The Chancellor raises Insurance Premium Tax by 3.5%

You may have heard in the news that Insurance Premium Tax has been increased by the government. Announced during the Chancellors Budget, the tax will rise from 6% to 9.5% in November 2015. It is expected to generate £1.75bn per year for the Treasury.

While the insurance industry as a whole does not welcome this move it is important to note that this is the first significant hike in the standard rate of this tax since 1996.

Who will be affected?

Insurance Premium Tax will impact all insurance customers whether you have a Personal insurance policy or a Business policy. Effective on the 1st November 2015, the increase will be applied to all renewals and new business:

  • Inception/renewal date before 1 November 2015: 6%
  • Inception/renewal date on or after 1 November 2015: 9.5%

The Chancellor claims the increase will only affect one-fifth of all premiums, but the British Insurance Brokers Association criticised the move calling it a “stealth tax” on insurance policies that would in fact hit millions.

The association went on to suggest the move was a hypocritical one as the Government had been working with the industry to reduce the cost of insurance for customers, which included a summit chaired by the Prime Minister. Its chief executive Steve White said “it seems counterintuitive to be taking measures that will add to the cost – effectively taxing protection”.

What this could mean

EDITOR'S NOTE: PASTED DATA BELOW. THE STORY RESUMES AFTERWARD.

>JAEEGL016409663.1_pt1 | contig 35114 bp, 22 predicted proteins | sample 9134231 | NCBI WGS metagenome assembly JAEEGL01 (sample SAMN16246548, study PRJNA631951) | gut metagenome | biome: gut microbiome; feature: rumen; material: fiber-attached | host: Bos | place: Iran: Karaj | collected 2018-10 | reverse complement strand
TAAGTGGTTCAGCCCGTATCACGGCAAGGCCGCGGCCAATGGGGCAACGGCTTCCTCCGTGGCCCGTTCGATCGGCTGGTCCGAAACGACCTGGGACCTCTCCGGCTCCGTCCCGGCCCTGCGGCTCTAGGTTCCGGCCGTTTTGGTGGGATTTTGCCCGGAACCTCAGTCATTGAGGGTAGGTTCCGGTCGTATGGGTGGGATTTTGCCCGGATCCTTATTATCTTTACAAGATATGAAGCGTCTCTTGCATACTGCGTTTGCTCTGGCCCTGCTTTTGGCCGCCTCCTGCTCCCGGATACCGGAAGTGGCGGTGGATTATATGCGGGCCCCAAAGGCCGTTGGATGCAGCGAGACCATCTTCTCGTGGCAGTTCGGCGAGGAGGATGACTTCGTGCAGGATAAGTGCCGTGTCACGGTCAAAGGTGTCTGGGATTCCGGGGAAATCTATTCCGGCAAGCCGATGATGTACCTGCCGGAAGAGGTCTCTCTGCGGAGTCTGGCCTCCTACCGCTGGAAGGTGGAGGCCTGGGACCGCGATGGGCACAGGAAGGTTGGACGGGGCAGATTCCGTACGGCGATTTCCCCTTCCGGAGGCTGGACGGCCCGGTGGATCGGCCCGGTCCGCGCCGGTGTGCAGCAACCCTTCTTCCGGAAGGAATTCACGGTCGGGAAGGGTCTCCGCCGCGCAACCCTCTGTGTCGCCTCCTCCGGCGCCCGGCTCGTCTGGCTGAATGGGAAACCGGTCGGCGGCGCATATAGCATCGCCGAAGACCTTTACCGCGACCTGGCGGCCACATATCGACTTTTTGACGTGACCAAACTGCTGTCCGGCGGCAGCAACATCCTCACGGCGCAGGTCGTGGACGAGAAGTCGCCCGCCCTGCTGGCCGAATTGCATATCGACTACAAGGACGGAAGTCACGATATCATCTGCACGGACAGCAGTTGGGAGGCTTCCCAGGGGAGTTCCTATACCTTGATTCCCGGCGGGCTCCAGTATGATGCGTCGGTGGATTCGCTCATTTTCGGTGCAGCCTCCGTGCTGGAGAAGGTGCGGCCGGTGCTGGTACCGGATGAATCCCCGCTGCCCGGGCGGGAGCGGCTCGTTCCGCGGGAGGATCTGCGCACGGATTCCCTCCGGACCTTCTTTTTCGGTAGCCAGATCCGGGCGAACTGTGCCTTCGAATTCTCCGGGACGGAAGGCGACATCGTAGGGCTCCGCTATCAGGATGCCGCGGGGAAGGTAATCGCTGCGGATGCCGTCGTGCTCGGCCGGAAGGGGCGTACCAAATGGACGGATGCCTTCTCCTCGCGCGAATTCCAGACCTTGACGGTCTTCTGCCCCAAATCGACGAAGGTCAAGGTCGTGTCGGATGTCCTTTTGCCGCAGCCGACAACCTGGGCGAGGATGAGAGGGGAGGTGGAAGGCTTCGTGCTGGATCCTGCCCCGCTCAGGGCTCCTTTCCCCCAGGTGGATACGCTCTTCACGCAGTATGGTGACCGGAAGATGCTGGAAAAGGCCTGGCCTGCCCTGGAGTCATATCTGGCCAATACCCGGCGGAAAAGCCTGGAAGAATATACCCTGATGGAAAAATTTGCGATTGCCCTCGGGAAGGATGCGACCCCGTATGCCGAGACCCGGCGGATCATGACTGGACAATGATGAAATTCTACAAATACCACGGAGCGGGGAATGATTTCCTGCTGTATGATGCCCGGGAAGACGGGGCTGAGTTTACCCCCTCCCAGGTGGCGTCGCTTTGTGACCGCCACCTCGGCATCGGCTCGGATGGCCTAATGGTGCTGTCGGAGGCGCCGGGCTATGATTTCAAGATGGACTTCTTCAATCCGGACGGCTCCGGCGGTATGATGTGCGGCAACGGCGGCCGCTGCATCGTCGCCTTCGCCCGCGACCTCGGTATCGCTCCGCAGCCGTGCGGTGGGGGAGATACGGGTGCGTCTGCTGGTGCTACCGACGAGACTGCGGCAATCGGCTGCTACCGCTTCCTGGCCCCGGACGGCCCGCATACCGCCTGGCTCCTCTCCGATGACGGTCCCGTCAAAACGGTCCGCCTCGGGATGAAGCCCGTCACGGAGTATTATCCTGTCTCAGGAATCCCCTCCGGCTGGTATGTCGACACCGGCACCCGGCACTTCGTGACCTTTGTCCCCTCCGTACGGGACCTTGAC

While this move will impact insurers and brokers alike, the real cost is to our end customers where effectively a 3.5% increase in premiums will need to be paid.

As this tax move will increase the cost of insurance policies on or after November 1st, it has been suggested that it may be the trigger where customers decide insurance is too expensive. If this is true, customers may choose to reduce cover or even decide to have no cover at all.

Reducing your insurance in the face of this tax increase may prove cost effective in the short term, but it could put your business at risk. However, it could expose you to a major shortfall should you ever need to make a claim. Underinsurance will make it significantly harder for your business to bounce back successfully after a major loss. To ensure your business is adequately insured and that it doesn’t have any redundant policies, you should contact a broker who will run through all of your policies to make sure your insurance is fit for purpose.